The conversation usually goes like this:

Random Human: "What brought you to California?"

Me: "A juicy Ph.D. program."

RH: "Oh really? What were you studying?"

Me: "Depth psychology."

RH: "Huh?..."

Since it's the lens through which I view many, if not most, things, I thought I might offer up an explanation of what depth psychology is (and isn't), how I hope to integrate it into my current and future endeavors, and why I think it can change the world in a positive way.

Depth psychology is, simply put, a return to the original translation of the word
psychology. Psychology is the study of psyche, the soul (NOT, as is often presumed, noie, the mind). When Freud wrote about psychology, he wrote about Seele (the German word for soul). A wonderful little book by Bruno Bettelheim called "Freud and Man's Soul" describes in great detail how the translation of Freud's opus was coopted by the medical industry, and subsequently translated to fit a more objective, business-like, detached model. By the time you make it through the preface, you have a taste of how brutally the English translations of Freud's works butcher Freud's actual ideas, and what he hoped to accomplish with them. In fact, it is an odd irony that in one of Freud's essays, "The Question of Lay Analysis" (1926), he actually states that medical doctors are not adequately trained in psychology and, by virtue (I use that term very loosely) of their medical education, have been indoctrinated with a bias towards objective science, a bias that also dismisses somatic symptoms of psychological distress as "unreal." According to Freud, this bias makes medical professionals some of the worst candidates for performing psychoanalysis because if the client's symptomatology is dismissed as not real, then most of the work of dismissing the cause of the distress has already occurred. The irony is that, until recently, one could only receive training in psychoanalysis in the U.S. if one held an M.D.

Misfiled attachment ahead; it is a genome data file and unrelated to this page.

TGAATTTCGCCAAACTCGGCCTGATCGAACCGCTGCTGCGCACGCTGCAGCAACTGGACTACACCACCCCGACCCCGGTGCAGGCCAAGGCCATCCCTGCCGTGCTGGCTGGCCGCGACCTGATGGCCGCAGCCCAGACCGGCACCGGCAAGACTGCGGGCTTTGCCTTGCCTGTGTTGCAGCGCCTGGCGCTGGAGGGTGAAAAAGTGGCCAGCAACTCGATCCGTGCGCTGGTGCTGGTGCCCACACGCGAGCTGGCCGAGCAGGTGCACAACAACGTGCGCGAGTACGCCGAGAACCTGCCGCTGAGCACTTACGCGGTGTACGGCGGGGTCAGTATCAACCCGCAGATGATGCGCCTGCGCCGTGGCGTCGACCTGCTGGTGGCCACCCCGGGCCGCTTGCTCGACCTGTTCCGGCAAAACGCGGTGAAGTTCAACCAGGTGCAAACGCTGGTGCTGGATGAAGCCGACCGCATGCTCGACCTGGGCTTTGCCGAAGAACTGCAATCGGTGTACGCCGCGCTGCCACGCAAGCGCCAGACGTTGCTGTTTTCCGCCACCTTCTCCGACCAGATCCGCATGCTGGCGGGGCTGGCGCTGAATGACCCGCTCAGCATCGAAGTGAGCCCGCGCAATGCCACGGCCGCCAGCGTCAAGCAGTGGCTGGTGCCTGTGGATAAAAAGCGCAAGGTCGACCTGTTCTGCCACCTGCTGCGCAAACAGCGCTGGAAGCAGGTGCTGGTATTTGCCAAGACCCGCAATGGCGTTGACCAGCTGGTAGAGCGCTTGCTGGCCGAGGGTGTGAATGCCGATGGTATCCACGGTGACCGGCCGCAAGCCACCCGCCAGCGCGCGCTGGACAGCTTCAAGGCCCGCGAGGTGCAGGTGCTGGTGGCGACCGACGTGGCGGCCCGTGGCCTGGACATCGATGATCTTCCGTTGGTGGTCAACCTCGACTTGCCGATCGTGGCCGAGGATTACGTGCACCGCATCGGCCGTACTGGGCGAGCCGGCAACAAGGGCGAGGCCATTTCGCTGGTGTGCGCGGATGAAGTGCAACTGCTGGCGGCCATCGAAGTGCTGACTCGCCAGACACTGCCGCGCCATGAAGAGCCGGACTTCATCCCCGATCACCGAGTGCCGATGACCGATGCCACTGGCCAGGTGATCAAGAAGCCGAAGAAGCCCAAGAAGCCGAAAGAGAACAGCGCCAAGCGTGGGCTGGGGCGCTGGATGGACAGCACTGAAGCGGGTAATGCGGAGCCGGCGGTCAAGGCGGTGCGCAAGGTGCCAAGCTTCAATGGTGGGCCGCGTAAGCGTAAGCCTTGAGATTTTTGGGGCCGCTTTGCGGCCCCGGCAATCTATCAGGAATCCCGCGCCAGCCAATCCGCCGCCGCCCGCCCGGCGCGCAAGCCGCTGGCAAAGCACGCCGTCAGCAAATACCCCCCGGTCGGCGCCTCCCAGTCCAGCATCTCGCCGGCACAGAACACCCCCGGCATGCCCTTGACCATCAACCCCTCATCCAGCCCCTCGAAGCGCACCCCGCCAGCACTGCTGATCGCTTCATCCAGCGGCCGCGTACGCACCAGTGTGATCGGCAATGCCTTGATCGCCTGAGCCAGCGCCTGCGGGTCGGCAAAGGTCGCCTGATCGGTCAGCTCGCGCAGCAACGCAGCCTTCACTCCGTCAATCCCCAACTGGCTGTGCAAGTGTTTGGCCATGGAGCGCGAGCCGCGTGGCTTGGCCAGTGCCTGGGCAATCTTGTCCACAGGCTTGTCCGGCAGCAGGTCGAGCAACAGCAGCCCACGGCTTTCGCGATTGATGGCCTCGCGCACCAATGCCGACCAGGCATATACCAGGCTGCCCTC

Unfortunately, by the time Freud's essay was published in English (1948), the medical profession had already translated a good portion of his
Standard Edition of the Complete Psychological Works of Sigmund Freud. Bettelheim tells us that, "Psychoanalysis becomes in
English translation something that refers and applies to others as a system of intellectual constructs. Therefore, students of psychoanalysis ... are not moved to gain access to their own unconscious and everything else within them that is most human but is nevertheless most acceptable to them" (Bettelheim, p. 6). That is to say, students educated with this distanced, detached English translation are not moved to view psychological conditions as the cries of the soul, but as the misfiring of a defective or malfunctioning brain. To read Freud in German, say those who have read his original work, is to understand that Freud was poetic, soulful, and deeply moved by his fellow humans and how we struggle to live meaningful lives.

Psychology as a discipline is beginning the work of reintroducing Soul into the study of soul. And that is where depth psychology comes in. Depth psychology not only returns to Freud's original work and a less medicalized view of the terms he used, but also in fact refers to one of Freud's analogies of the human psyche - the iceberg. Imagine traveling by ship and coming across an iceberg. Above the water you can see a certain amount of ice. That's the conscious mind. Just below the surface of the water you can see that the ice is not floating on top of the water, but that it extends downward into the water. It is not above the surface, but still accessible. Freud called that the preconscious material.

But beyond that few feet of ice that you can see just below the surface of the water lies the
other 90% of the iceberg. That portion is what Freud called the subconscious. That portion is deep and vast and, to paraphrase Walt Whitman, contains multitudes. Consider depth psychologists deep sea divers who excavate (Freud was also extremely interested in archaeology - go figure) the cracks and crevasses of these great cities of ice, of which we can actually see so little.